What turned me from film nerd to video avoidant? This century’s aesthetics, of which this movie is a prime offender. JWDom thinks we would rather see reunions between 80 year old actors than dinosaurs. So we have Ellie Sattler, Dr. Grant, and Ian Malcolm from the first installment, and various characters from the Chrisp Ratt portion of the franchise all getting introduced as though they had vaguely heard of each other, even though one would think persons connected with Jurassic Park would know each other. It’s a small club.

But hey, that’s the target audience for this movie: people who would rather hear Jeff Goldblum snark than look at dinosaurs.

Marvel fans too. The original movie might have been a slow paced ramble past magnificent brachiosaurs as actors make the Spielberg-face and react to whatever CGI will be added in later. This one is your standard White Guys Gotta Save The World Again. 

From Dodgson, the guy who bought Nedry’s shaving cream in the first movie – who is coded quite distinctly as autistic in this episode, with halting speech and angry meltdown. I can’t remember if he was like that before, or if they turned it way up. He’s the villain of this film too, as the characters scramble to prevent a worldwide famine brought about by Dodgson’s giant bioengineered grasshoppers so he can control the world with his evil bioengineered crops. Muahaha.

There are lots of white guys in this movie, although Barry from the other Jurassic Worlds shows up, and there’s a new Black helicopter pilot character, Kayla, who also might be a lesbian (she mentions liking redheads just like Chrisp Ratt). The brown people are mostly in the Tattooine-like dino black market in Malta, where you can bet on raptor fights and score yourself an illegally bred psittacosaurus. Henry Wu has morphed from a villain into a positive Asian character. So this movie is not entirely white, just mostly, especially the putative world-savers. Because the guys who produce movies like this thinks that’s what audiences really crave seeing, I guess. The prime demographic sure can be solipsistic.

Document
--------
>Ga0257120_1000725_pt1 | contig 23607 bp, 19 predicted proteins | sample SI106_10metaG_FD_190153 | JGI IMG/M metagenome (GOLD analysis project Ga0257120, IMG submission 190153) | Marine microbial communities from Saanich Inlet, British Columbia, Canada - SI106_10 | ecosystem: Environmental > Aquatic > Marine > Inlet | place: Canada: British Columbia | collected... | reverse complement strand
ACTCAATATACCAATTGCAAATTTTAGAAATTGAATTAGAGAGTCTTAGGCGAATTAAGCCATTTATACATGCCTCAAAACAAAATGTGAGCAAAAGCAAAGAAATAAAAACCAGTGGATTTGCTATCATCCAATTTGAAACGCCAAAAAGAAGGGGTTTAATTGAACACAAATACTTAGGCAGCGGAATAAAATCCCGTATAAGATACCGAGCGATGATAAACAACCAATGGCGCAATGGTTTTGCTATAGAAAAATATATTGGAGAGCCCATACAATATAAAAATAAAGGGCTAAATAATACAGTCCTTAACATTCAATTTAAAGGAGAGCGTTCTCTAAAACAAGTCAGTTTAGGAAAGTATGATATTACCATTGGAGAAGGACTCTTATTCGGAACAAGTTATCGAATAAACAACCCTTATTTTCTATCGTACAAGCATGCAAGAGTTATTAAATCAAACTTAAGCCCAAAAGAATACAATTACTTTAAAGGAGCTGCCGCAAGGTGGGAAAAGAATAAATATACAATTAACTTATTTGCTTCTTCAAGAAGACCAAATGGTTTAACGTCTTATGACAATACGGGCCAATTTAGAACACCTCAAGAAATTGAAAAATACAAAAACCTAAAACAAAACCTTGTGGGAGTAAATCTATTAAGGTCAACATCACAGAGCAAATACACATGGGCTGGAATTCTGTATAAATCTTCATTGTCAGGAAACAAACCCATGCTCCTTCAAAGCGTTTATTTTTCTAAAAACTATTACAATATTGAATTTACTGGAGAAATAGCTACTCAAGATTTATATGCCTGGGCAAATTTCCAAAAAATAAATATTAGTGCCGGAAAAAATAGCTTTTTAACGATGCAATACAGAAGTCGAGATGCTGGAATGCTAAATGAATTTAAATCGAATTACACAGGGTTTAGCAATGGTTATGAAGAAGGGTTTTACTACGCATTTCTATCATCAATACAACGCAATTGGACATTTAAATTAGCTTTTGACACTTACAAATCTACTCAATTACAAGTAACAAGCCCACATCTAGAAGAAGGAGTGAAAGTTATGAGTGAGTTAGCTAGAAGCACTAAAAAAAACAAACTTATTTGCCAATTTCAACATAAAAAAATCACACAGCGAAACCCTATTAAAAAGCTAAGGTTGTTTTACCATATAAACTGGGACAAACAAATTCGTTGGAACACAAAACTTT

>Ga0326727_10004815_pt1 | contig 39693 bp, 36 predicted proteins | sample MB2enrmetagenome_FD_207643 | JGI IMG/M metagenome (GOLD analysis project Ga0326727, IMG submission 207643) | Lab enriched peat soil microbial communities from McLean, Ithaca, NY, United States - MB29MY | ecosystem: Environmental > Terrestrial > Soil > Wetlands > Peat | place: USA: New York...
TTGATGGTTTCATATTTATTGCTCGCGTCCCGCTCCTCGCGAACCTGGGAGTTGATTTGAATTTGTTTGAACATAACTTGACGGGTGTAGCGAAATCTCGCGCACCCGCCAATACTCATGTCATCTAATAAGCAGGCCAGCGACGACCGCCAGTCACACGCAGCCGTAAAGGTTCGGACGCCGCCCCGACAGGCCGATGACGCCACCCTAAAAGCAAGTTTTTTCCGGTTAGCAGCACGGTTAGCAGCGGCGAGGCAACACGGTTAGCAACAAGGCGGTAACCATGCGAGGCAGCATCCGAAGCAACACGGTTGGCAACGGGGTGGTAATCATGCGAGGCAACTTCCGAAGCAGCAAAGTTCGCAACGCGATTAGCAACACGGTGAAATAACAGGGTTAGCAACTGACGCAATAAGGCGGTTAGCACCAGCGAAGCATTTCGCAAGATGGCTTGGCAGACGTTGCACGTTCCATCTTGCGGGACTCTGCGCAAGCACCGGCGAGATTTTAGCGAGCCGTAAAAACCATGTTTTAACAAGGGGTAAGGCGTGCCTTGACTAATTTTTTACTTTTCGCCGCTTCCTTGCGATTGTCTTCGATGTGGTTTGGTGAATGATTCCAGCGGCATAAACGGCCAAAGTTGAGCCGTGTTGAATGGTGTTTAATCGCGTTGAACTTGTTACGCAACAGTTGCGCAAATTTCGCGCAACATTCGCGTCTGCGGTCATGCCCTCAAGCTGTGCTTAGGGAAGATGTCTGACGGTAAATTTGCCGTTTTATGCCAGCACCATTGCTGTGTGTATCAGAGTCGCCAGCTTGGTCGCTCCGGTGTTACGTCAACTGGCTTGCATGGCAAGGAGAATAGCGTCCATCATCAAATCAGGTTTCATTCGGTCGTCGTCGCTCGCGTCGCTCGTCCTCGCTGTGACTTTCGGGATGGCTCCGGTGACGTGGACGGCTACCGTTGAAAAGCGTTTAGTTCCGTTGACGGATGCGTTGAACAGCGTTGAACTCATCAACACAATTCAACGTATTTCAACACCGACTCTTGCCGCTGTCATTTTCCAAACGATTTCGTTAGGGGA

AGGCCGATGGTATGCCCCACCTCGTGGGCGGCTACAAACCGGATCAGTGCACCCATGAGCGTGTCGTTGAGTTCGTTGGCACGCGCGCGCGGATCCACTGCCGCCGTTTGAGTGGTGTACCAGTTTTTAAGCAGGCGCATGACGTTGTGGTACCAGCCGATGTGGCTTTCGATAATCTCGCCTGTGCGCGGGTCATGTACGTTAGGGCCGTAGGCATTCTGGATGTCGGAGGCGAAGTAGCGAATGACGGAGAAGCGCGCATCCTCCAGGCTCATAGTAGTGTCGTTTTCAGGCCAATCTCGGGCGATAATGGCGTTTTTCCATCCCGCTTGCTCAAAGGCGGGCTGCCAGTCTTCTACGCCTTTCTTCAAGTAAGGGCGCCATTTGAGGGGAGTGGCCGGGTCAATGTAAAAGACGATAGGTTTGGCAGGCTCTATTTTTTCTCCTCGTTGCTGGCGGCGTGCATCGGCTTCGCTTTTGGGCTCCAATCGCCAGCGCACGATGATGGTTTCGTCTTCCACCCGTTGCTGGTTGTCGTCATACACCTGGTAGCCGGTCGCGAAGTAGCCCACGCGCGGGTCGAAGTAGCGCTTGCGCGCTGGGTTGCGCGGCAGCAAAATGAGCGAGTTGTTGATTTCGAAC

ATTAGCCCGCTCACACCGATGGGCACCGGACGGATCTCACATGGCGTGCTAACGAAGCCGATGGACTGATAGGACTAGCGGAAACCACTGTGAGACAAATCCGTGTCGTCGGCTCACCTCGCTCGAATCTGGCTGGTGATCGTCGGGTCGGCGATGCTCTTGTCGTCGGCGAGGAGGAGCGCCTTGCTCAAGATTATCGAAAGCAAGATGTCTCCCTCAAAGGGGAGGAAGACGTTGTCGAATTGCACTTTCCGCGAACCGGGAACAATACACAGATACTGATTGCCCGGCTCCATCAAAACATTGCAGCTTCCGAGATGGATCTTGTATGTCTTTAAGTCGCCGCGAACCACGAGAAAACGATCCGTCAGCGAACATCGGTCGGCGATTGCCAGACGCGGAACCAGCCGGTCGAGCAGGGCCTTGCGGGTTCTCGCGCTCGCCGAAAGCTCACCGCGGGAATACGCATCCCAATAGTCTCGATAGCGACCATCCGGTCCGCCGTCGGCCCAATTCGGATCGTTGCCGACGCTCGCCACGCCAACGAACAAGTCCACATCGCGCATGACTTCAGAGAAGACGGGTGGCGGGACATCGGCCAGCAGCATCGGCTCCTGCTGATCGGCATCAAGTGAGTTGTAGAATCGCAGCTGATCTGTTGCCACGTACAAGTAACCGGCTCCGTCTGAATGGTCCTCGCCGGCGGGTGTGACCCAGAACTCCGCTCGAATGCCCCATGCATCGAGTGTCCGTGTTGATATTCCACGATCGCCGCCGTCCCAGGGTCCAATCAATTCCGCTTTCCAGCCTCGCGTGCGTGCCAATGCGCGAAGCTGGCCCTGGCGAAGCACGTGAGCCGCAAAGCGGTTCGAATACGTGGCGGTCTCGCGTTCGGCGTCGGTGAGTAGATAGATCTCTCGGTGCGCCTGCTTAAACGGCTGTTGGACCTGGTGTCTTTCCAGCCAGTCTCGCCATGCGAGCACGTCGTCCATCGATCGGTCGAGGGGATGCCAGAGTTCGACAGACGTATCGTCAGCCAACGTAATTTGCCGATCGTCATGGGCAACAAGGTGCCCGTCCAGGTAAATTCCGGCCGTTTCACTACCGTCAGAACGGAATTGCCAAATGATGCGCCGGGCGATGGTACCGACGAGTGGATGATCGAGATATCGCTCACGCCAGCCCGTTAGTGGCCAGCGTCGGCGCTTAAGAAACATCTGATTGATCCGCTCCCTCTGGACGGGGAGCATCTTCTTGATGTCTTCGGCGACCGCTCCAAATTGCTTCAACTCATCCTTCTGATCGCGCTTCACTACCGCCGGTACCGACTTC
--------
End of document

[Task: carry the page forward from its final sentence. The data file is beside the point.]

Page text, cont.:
Thanks to Marvel, all action movies now have to be about saving the world. Because the heroes are saving the world, they have license to do antisocial things like violate traffic laws, destroy property, and bark orders at women. It’s like how in medieval festivals the fool wasn’t held culpable for any of his rulebreaking. He’s a man on a mission. 

The first Jurassic movie had plenty of time to stroll through lovely meadows full of dinosaurs, but in JWDom, matters are urgent and the world must be saved. 

From giant grasshoppers.

These hideous football-sized grasshoppers get more screen time than the dinosaurs, as we move to a parallel plot about how Dodgson bioengineered them to eat everyone’s crops but his own, and now they’re going caaa-razzzzzzy!! Fortunately he bioengineered them to automatically burst into spontaneous combustion whenever he gives the signal, because that’s exactly how bioengineering works.

And here’s the part where I move off into a parallel rant. About … I guess I could try coining a word for it, like “SciFiTarianism” or “ScienceFictionTology” but the essence of what I’m complaining about is the way cheesy SF has morphed into a stupid folk religion for ignorant people who don’t know jack about actual science, promulgated by old men still selling last century’s snake oil. In the Sfvangelical subculture, people are always getting cloned. Dinosaurs too. Psychic powers work, and other beings can control your mind, and you can use your brain waves to chuck stuff across the room. People can be programmed to be gay, straight, commie, or capitalist. Time travel is real and routine, and elaborate protocols have been established to prevent paradoxes. Big Science only wants to dominate people and use them like livestock, and scientists are depraved sociopaths. Aliens cruise around in UFOs kidnapping folks and sticking probes up their butts. Organic is always best. Ignorance is blessed.